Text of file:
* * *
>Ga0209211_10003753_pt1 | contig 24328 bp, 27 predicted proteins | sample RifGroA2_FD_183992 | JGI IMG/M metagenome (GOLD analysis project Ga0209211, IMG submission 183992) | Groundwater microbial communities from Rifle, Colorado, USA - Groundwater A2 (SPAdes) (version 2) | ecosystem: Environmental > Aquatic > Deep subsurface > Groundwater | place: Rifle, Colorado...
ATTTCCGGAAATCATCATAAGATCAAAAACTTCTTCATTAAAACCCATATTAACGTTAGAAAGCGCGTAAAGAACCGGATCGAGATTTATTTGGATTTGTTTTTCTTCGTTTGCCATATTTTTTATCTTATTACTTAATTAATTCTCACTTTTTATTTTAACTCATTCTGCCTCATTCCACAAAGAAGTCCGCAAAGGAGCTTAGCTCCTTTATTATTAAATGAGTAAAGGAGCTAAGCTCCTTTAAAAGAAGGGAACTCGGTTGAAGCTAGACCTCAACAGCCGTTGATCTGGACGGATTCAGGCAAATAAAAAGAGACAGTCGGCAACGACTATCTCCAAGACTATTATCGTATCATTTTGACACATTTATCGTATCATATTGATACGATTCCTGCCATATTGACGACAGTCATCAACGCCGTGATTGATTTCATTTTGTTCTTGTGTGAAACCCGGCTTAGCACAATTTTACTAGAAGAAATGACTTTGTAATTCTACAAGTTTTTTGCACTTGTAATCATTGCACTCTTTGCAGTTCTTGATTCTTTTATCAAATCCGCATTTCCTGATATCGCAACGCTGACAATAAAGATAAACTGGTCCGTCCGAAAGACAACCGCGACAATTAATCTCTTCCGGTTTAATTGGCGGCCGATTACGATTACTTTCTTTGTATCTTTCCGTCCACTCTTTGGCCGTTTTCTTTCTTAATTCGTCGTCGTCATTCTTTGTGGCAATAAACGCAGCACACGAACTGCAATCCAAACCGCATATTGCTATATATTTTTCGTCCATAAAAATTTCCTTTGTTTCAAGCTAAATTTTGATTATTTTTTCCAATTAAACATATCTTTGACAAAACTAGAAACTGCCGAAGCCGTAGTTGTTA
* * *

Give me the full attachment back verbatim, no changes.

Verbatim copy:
>Ga0209211_10003753_pt1 | contig 24328 bp, 27 predicted proteins | sample RifGroA2_FD_183992 | JGI IMG/M metagenome (GOLD analysis project Ga0209211, IMG submission 183992) | Groundwater microbial communities from Rifle, Colorado, USA - Groundwater A2 (SPAdes) (version 2) | ecosystem: Environmental > Aquatic > Deep subsurface > Groundwater | place: Rifle, Colorado...
ATTTCCGGAAATCATCATAAGATCAAAAACTTCTTCATTAAAACCCATATTAACGTTAGAAAGCGCGTAAAGAACCGGATCGAGATTTATTTGGATTTGTTTTTCTTCGTTTGCCATATTTTTTATCTTATTACTTAATTAATTCTCACTTTTTATTTTAACTCATTCTGCCTCATTCCACAAAGAAGTCCGCAAAGGAGCTTAGCTCCTTTATTATTAAATGAGTAAAGGAGCTAAGCTCCTTTAAAAGAAGGGAACTCGGTTGAAGCTAGACCTCAACAGCCGTTGATCTGGACGGATTCAGGCAAATAAAAAGAGACAGTCGGCAACGACTATCTCCAAGACTATTATCGTATCATTTTGACACATTTATCGTATCATATTGATACGATTCCTGCCATATTGACGACAGTCATCAACGCCGTGATTGATTTCATTTTGTTCTTGTGTGAAACCCGGCTTAGCACAATTTTACTAGAAGAAATGACTTTGTAATTCTACAAGTTTTTTGCACTTGTAATCATTGCACTCTTTGCAGTTCTTGATTCTTTTATCAAATCCGCATTTCCTGATATCGCAACGCTGACAATAAAGATAAACTGGTCCGTCCGAAAGACAACCGCGACAATTAATCTCTTCCGGTTTAATTGGCGGCCGATTACGATTACTTTCTTTGTATCTTTCCGTCCACTCTTTGGCCGTTTTCTTTCTTAATTCGTCGTCGTCATTCTTTGTGGCAATAAACGCAGCACACGAACTGCAATCCAAACCGCATATTGCTATATATTTTTCGTCCATAAAAATTTCCTTTGTTTCAAGCTAAATTTTGATTATTTTTTCCAATTAAACATATCTTTGACAAAACTAGAAACTGCCGAAGCCGTAGTTGTTA